Women defy stereotypes and follow their hearts for sheer thrill
Storming another male bastion, women are making headway in the Indian motorcycling arena. To be the only girl among a group of 60 guys, driving 400 km, 12 hours non-stop except for a chai break on a 350cc motorcycle from Pune to Hyderabad, one must have more than a mere curiosity for bikes. Just what Gauri Lokare, a second year degree student from Symbiosis, has in plenty as she reached for the annual Royal Enfield’s Rider Mania-2008 in the city. On her bike nicknamed Tejas, after the light combat aircraft, Gauri’s pink machine stood out among the 370 Royal Enfield motorcycles. An active member of Road Shakers (RE Club), Pune, Gauri was on wheels since age nine. In college, she got herself a Karizma and two years ago swapped it for her brother’s Enfield for thrust and thrill. Getting to the first place in the All Women Dirt Track race a jubilant Gauri says: “My club members are very helpful and they stick to our motto “leave no man behind” Obviously that’s meant to include women as well!” And it’s not always the kids who are doing the asking as in the case of 19-year-old Aarti of Indie Thumpers, Mumbai who was gifted a Thunderbird on her birthday by her dad an ardent Bullet fan. Says this teenager with that cool black jacket, “I have been riding as a pillion for a while but I now find there is nothing that comes close to riding – it’s a great way to de-stress and on a 350cc I feel like I own the road.”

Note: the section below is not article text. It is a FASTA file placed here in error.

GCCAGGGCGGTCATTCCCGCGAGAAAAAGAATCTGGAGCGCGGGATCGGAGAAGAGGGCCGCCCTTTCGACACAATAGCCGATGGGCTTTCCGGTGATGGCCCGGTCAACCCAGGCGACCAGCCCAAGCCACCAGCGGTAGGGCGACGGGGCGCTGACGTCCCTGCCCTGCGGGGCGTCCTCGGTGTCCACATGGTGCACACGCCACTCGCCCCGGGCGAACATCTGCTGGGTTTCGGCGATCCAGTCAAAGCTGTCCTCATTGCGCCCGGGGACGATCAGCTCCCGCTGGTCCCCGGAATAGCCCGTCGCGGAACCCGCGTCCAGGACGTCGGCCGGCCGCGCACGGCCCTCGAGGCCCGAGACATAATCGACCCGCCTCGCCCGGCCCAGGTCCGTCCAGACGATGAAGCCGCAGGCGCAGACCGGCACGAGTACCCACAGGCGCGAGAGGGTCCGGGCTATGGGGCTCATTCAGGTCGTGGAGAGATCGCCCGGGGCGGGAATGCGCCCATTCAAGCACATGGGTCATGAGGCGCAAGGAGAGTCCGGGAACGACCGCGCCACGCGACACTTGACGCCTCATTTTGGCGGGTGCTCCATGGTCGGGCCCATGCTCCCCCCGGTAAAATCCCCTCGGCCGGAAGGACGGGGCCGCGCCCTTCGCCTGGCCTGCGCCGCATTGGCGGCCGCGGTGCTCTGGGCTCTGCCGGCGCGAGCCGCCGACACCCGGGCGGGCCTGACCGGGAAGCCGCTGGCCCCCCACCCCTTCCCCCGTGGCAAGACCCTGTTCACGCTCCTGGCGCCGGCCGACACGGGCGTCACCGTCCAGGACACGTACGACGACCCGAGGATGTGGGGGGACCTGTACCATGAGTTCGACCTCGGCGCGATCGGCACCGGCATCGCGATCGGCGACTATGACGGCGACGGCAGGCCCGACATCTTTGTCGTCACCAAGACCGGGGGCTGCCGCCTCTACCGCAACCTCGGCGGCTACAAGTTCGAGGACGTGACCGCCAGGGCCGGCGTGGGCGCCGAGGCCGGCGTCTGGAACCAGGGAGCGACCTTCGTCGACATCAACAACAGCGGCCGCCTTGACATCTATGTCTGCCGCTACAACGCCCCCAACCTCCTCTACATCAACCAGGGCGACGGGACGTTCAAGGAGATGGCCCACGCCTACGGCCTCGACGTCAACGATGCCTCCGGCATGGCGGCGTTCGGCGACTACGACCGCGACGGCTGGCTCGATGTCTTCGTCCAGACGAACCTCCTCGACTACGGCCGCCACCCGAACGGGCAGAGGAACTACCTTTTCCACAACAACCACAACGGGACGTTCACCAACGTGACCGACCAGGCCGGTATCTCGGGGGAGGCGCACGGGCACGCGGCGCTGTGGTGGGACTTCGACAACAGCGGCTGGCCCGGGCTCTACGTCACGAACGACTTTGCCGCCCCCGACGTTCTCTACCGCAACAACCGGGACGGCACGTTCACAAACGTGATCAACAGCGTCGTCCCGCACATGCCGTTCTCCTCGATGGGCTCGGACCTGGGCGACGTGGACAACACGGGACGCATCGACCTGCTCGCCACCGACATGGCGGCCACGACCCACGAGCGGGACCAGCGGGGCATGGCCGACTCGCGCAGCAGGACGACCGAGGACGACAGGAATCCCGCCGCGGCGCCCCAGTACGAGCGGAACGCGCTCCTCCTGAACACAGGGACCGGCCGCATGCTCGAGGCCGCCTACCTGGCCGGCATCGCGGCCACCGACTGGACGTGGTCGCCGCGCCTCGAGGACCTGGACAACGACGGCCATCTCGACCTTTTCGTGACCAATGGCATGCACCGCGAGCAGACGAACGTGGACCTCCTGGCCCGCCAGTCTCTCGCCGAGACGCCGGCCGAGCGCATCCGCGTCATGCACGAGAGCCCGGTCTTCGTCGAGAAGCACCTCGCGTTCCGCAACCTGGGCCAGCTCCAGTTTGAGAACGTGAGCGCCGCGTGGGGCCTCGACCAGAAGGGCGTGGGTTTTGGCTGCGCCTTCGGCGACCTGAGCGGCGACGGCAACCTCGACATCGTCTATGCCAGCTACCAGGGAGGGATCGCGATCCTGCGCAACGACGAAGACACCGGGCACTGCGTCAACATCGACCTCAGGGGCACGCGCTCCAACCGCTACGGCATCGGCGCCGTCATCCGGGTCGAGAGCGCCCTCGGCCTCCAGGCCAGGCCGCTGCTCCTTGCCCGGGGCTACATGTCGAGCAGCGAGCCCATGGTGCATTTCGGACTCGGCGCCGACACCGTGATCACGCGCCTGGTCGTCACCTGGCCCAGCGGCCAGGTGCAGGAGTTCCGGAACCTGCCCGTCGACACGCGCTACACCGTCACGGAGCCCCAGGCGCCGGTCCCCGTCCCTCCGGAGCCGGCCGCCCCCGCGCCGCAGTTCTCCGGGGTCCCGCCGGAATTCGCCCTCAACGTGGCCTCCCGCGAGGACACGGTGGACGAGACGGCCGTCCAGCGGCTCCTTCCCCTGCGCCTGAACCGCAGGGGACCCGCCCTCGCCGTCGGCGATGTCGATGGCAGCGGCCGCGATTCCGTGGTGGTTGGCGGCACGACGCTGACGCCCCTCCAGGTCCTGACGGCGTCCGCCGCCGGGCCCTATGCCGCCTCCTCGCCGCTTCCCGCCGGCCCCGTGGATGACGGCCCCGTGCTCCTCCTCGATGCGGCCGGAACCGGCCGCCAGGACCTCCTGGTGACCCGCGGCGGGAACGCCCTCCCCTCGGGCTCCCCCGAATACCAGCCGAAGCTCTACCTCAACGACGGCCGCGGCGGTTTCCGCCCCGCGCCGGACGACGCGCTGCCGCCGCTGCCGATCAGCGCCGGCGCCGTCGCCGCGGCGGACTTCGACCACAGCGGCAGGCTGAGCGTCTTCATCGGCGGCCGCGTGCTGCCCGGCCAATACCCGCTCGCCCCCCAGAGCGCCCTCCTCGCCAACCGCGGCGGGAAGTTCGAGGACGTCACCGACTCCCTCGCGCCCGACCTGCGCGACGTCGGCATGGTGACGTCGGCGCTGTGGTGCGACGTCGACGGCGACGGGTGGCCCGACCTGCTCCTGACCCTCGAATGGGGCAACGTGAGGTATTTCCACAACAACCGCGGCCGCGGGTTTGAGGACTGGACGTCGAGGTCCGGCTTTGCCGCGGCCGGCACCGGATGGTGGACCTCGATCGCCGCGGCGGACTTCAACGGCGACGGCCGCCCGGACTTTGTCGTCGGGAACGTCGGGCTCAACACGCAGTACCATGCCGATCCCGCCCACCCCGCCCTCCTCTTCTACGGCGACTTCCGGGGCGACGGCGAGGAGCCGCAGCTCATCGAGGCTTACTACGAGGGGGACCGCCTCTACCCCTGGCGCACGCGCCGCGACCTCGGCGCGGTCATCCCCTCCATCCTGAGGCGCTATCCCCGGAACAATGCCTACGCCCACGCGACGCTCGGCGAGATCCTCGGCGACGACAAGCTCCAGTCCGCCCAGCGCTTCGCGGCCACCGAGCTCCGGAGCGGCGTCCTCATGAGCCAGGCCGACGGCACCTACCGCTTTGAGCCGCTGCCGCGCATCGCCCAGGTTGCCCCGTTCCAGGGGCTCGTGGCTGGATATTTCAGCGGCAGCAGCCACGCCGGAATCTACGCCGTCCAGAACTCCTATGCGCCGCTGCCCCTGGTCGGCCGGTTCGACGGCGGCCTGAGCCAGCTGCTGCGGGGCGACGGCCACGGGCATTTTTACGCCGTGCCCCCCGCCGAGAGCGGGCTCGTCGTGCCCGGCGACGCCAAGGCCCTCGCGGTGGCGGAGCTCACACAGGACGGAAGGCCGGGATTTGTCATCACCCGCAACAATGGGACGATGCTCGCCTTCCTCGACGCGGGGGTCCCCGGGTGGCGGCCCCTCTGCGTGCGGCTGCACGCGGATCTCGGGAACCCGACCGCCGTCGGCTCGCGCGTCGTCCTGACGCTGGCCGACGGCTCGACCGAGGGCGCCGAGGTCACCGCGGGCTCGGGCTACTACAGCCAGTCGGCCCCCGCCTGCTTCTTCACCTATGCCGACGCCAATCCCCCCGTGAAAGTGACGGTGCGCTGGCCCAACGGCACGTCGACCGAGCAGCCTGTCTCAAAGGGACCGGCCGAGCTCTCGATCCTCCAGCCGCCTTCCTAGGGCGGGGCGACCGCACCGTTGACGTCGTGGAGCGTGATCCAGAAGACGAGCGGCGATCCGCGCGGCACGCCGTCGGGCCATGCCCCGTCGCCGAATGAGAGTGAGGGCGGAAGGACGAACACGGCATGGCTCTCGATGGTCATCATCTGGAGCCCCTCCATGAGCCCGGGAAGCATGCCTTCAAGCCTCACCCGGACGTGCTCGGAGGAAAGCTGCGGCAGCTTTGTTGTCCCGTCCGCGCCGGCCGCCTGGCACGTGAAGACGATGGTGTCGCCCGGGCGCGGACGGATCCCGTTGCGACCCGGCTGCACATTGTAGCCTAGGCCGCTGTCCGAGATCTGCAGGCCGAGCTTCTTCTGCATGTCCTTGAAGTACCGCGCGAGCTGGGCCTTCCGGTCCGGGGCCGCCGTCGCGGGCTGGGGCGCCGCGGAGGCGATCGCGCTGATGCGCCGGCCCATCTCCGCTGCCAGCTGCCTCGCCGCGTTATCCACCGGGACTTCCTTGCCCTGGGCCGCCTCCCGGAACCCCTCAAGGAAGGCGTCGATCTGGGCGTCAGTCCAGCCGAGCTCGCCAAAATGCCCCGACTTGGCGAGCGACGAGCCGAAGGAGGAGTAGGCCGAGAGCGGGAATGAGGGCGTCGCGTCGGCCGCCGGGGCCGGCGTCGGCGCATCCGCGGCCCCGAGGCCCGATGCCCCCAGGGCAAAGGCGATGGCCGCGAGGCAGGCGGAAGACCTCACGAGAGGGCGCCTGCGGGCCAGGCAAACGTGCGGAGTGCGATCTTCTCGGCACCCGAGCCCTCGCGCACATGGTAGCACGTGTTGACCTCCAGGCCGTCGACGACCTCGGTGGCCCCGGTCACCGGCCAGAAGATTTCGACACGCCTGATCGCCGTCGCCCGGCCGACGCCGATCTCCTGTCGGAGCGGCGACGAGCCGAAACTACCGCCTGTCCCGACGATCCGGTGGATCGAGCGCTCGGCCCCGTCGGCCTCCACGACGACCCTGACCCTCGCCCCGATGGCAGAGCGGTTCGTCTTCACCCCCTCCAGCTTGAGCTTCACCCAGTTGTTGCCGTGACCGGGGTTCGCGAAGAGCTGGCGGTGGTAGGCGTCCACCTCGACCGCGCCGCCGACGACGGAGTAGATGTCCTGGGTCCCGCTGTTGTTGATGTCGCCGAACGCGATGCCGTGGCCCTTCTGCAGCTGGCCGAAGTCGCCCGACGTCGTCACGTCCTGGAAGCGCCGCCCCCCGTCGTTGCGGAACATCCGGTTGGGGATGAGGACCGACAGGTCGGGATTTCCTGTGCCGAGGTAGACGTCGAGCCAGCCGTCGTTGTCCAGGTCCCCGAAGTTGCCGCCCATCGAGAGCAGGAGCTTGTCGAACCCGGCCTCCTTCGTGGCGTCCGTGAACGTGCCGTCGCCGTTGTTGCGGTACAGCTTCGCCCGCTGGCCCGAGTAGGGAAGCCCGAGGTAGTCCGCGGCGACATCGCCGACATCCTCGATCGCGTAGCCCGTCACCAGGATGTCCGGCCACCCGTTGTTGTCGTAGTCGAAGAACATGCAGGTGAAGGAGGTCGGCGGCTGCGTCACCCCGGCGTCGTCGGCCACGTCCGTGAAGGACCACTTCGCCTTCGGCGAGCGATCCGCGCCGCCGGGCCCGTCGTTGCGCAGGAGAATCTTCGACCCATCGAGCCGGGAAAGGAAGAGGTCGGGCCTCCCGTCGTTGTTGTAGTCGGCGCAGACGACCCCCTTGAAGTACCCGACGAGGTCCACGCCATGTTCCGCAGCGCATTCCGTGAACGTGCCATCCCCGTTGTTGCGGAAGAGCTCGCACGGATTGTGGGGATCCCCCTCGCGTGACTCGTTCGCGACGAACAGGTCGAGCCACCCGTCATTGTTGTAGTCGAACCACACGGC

Surprisingly the biker’s bug has not only hit the students. This year’s Female Rider of the Year awardee Snigdha Chavan is a Chartered Accountant and was part of the Royal Enfield team that participated in the Himalayan Odessey. Snigdha says, “I live in Chennai where I use my bike for commuting to work. I enjoyed riding on the world’s highest motorable road – Khardungla.”
Also Deepa Akhoury of Rolling Thunder Motorcycling Club, Bangalore has been a long-time biker and a Rider Mania faithful. She believes in riding long distance with known people and her enthusiasm took her to Rajasthan checking out both bike and rider. “Bikers share a special bonding and I’m sure to have some good biker friends even when I stop riding.”
These are no short haired, tomboy stereotypes, not all come with eyebrows pierced or clad in leathers – they are of different age groups, diverse backgrounds with just two things in common - a passion for adventure and a dare- to- be -different attitude. So be it Mahima from Chandigarh who rode to Ladakh, Freya and Sonali from Bangalore or Maya from Chennai – welcome these women of change!
Plan to make this Women’s Day a memorable one? Consider getting onto a mean machine, open throttle and ride into the sunset – remember the make up is not essential but the helmet certainly is!PADMINI B PATELL